Sequoiadendron giganteum (giant sequoia, giant redwood, Sierra redwood, Sierran redwood, or Wellingtonia) is the sole living species in the genus Sequoiadendron, and one of three species of coniferous trees known as redwoods, classified in the family Cupressaceae in the subfamily Sequoioideae, together with Sequoia sempervirens (coast redwood) and Metasequoia glyptostroboides (dawn redwood).

 
The common use of the name “sequoia” generally refers to Sequoiadendron giganteum which occurs naturally only in groves on the western slopes of the Sierra Nevada Mountains of California. 
 
Giant sequoia is a very popular ornamental tree in many areas. It is successfully grown in most of western and southern Europe, the Pacific Northwest of North America north to southwest British Columbia, the southern United States, southeast Australia, New Zealand and central-southern Chile. It is also grown, though less successfully, in parts of eastern North America.
 
(From Wikipedia on 15.12.13)
 
 


 

 

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The Giant Sequoia tree – the biggest on earth : Attachments (2). 3 posts by 2 authors.       

I am attaching herewith the photohraphs of the giant sequoia tree (General shermon), the largest tree in the world. The photographs were taken in Sequoia National Park, California, USA during my last visit (October).
The photographs are sent in 2 mails- (1) base and (2) trunk.

Here is the extract from Wikipedia on the tree
General Sherman is the name of a Giant Sequoia. It is the most voluminous Giant Sequoia tree in the world: as of 2002, the volume of its trunk measured about 1487 cubic meters. The tree is located in the Giant Forest of Sequoia National Park in the United States, east of Visalia, California. The tree is believed to be between 2,300 and 2,700 years old.[1]
It was named after General William Tecumseh Sherman, American Civil War leader, by naturalist James Wolverton in 1879 (Other names for this tree included “Karl Marx” and “Pin Cushion Tree”). Wolverton had served as a Lieutenant in the 9th Indiana Cavalry under Sherman. The tree was identified as the largest in a 1931 dispute with the nearby General Grant tree, after which wood volume was the widely accepted determining factor.[2]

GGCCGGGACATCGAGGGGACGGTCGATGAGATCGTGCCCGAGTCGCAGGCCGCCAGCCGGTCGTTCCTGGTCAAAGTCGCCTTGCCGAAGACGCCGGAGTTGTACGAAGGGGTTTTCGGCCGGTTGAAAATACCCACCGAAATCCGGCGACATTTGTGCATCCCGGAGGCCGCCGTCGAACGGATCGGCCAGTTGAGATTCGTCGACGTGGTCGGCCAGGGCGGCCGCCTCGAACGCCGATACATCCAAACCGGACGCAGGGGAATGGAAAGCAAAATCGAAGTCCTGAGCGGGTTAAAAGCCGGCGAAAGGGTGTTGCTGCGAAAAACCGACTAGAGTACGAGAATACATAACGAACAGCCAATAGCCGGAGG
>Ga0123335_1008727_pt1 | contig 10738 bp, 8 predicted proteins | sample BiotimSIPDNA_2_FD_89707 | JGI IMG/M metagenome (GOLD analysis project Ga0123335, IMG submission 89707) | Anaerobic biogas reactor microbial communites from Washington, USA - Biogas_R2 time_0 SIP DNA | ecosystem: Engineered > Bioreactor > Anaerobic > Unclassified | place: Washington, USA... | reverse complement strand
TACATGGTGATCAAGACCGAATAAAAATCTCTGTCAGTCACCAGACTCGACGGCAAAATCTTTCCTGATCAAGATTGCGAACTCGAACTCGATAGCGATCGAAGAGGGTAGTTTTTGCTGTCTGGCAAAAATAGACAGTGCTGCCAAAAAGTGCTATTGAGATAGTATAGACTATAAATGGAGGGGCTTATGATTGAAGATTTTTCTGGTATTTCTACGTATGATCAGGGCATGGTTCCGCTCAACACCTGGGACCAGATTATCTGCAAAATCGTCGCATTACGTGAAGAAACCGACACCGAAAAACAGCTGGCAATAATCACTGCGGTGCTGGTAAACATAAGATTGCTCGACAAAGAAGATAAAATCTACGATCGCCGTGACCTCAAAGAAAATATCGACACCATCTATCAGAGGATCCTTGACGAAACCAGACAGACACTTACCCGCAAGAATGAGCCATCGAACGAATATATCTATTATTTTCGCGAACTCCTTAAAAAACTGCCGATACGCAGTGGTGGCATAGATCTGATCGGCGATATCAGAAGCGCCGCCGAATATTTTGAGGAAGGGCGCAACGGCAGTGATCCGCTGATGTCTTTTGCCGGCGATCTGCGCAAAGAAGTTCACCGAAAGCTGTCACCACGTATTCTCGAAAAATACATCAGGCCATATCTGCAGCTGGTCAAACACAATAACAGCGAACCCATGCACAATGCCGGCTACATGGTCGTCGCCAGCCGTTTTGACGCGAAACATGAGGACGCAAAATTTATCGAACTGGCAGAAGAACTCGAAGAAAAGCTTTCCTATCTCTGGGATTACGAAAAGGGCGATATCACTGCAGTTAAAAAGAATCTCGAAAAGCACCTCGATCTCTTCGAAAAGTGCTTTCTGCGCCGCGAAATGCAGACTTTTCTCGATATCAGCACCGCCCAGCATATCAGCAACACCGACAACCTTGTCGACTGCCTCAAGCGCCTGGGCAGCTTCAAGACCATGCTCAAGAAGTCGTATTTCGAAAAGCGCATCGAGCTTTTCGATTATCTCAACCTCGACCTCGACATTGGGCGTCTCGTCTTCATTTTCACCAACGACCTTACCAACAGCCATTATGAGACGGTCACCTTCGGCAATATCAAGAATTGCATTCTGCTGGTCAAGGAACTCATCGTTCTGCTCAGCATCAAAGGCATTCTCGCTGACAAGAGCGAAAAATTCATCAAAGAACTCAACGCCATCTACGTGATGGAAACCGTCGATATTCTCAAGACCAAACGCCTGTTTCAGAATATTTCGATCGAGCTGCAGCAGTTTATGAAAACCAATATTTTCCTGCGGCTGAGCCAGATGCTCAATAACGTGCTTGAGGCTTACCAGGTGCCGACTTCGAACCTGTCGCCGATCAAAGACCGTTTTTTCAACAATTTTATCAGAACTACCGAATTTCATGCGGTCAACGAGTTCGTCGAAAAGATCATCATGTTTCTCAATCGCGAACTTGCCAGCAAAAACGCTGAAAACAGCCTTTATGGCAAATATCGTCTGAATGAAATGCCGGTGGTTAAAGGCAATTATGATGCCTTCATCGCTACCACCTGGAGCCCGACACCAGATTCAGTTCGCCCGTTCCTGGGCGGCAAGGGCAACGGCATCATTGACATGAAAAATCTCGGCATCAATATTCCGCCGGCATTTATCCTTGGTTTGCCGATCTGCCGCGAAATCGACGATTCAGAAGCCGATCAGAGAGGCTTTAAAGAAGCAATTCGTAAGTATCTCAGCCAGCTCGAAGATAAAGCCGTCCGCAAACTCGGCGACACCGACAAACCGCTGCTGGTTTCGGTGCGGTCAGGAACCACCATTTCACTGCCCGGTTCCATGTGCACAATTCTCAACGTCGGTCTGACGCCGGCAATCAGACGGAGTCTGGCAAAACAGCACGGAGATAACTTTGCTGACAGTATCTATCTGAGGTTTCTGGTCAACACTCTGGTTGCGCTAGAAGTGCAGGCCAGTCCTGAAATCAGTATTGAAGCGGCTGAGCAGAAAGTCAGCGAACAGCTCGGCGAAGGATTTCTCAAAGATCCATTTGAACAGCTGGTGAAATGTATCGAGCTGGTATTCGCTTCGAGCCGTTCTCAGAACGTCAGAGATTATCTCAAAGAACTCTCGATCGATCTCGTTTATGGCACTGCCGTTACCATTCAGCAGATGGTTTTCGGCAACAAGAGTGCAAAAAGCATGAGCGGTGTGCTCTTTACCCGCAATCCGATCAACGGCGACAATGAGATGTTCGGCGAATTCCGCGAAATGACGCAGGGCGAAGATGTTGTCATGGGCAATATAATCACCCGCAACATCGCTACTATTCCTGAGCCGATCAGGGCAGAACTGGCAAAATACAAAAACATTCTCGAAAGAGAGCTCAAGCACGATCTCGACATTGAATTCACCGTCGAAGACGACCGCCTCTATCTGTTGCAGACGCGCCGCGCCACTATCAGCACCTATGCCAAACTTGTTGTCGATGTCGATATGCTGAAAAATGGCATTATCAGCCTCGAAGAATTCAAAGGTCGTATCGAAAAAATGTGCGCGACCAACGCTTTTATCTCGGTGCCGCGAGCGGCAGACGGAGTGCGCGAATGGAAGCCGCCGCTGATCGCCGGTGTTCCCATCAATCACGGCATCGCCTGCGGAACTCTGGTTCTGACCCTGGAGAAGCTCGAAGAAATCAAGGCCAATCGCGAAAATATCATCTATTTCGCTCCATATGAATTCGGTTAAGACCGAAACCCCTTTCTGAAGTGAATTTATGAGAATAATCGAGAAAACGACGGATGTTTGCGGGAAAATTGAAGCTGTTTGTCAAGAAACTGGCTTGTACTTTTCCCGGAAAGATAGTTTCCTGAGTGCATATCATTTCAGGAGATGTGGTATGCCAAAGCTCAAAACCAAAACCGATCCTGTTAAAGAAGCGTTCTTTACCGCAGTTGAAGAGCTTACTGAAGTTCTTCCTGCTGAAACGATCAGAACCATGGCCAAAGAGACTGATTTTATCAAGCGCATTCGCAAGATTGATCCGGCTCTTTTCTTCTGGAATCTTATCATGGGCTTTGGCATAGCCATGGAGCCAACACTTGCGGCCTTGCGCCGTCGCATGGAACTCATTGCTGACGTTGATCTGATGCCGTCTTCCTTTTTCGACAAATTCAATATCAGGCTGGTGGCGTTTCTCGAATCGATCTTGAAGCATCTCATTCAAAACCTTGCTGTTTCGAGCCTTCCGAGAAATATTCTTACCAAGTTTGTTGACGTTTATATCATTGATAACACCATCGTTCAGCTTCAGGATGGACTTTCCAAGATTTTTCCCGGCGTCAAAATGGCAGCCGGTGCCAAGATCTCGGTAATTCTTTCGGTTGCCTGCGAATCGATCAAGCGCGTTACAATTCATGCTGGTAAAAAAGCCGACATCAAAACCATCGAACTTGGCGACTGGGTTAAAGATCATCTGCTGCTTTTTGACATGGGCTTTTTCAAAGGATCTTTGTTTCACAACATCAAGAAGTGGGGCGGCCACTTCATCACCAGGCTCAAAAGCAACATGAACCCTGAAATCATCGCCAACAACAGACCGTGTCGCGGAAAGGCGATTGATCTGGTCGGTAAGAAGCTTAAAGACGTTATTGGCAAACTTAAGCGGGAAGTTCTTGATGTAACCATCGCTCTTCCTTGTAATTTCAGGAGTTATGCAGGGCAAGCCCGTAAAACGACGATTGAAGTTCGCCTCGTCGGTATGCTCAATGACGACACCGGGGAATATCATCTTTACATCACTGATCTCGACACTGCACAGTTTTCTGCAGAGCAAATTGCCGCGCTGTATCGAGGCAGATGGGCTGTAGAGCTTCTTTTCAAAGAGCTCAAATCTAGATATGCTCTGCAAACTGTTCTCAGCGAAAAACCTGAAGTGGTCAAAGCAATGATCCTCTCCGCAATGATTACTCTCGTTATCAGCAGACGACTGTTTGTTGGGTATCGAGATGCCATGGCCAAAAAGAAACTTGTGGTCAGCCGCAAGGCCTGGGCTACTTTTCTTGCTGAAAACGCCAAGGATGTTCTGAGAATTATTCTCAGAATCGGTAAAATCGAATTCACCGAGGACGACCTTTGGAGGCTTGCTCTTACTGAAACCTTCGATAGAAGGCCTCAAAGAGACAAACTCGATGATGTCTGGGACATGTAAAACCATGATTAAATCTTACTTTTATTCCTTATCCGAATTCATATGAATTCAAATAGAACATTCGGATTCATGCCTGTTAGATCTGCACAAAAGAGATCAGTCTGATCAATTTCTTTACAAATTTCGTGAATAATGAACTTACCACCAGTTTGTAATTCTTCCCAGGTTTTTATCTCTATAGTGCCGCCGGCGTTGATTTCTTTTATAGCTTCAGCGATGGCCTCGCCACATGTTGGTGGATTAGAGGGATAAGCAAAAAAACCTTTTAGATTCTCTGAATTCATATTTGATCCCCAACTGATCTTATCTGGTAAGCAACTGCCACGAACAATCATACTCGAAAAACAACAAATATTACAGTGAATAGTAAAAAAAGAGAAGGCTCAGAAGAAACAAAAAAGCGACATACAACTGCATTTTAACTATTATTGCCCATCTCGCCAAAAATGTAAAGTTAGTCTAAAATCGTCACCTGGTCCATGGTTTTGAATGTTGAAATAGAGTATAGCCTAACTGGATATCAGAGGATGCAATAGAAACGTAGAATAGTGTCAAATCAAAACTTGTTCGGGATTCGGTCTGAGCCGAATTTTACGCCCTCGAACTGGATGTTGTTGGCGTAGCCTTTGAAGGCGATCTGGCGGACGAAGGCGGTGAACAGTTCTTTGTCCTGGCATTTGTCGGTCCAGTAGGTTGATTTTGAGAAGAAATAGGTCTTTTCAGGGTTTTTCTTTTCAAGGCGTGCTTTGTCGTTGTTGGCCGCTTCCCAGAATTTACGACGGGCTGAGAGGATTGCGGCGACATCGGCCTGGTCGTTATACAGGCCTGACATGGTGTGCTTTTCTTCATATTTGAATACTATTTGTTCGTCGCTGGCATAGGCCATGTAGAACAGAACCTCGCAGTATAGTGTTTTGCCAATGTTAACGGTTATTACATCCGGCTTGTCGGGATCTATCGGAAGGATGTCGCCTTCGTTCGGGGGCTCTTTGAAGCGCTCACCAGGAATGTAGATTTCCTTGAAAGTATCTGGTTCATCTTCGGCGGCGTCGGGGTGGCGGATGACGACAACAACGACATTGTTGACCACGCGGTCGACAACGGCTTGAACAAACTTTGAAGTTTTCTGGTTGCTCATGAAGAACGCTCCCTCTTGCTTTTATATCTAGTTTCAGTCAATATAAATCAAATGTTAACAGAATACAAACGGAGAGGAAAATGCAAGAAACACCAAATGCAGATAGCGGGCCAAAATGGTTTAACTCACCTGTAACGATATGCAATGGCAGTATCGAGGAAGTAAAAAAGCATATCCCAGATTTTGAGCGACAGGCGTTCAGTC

In January 2006 the largest branch on the tree, seen most commonly in older photos as an “L” or “golf club” shape protruding from about 1/4th down the trunk, broke off. No one was present for the incident, but the branch, which had a diameter of over 2 m (6 feet) and a length of over 30 m (100 feet), bigger than most trees, smashed part of the enclosing fence and cratered the walkway pavement surrounding the sequoia. This is not believed to be indicative of any abnormalities with General Sherman’s health, and may even be a natural defense mechanism against adverse weather conditions.[3] The branch loss did not change the General Sherman’s status as the largest tree as its size has been calculated using measurements of trunk volume, excluding branches.
The General Sherman tree is the largest non-clonal organism in the world.
Height above base[4]
274.9 ft 83.8 m
Circumference at ground[4]
102.6 ft 31.3 m
Maximum diameter at base[4]
36.5 ft 11.1 m
Diameter 4.5 ft (1.4 m) above height point on ground[5]
25.1 ft 7.7 m
Diameter 60 ft (18 m) above base[4]
17.5 ft 5.3 m
Diameter 180 ft (55 m) above base[4]
14.0 ft 4.3 m
Diameter of largest branch[4]
6.8 ft 2.1 m
Height of first large branch above the base[4]
130.0 ft 39.6 m
Average crown spread[4]
106.5 ft 32.5 m
Estimated bole volume[5]
52,508 cu ft 1,487 m3


The second set of photographs of the the Giant Sequoia tree (Sequoiadendron giganteum): General sherman tree in Sequoia National park, California, USA


… super tree !!!
Thanks for sharing information.


 

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Gymnosperms Fortnight :: Cupressaceae from Kew Gardens :: MK004 : Attachments (5). 3 posts by 3 authors.  
Name: Sequioadendron giganteum (Lindl.) J. Buchholz

Synonym: Sequioa gigantea

Family: Cupressaceae
English: Giant Sequioa
IUCN status: Endangered
Date: 28 March 2011
Place: Kew Gardens, UK


You seemed to have mixed up two photographs of Sequoia sempervirens (first and fifth, twigs with leaves).
Sequoia sempervirens is the among the tallest trees where as Sequoiadendrom giganteum is one with largest girth.


 

 

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2 posts by 2 authors.
Sequoiadendron giganteum (Lind.) Buchh.,
A huge tree with trunk often many metres in diameter, up to 80 m tall, with small appressed leaves; female cones up to 8 cm long.
Photographed from Sunnyvale, California.


This species is believed to be the most massive and tallest on earth. Thank you for showing it here. 


 

 
 
 
 

References:

The Plant List  Wikipedia

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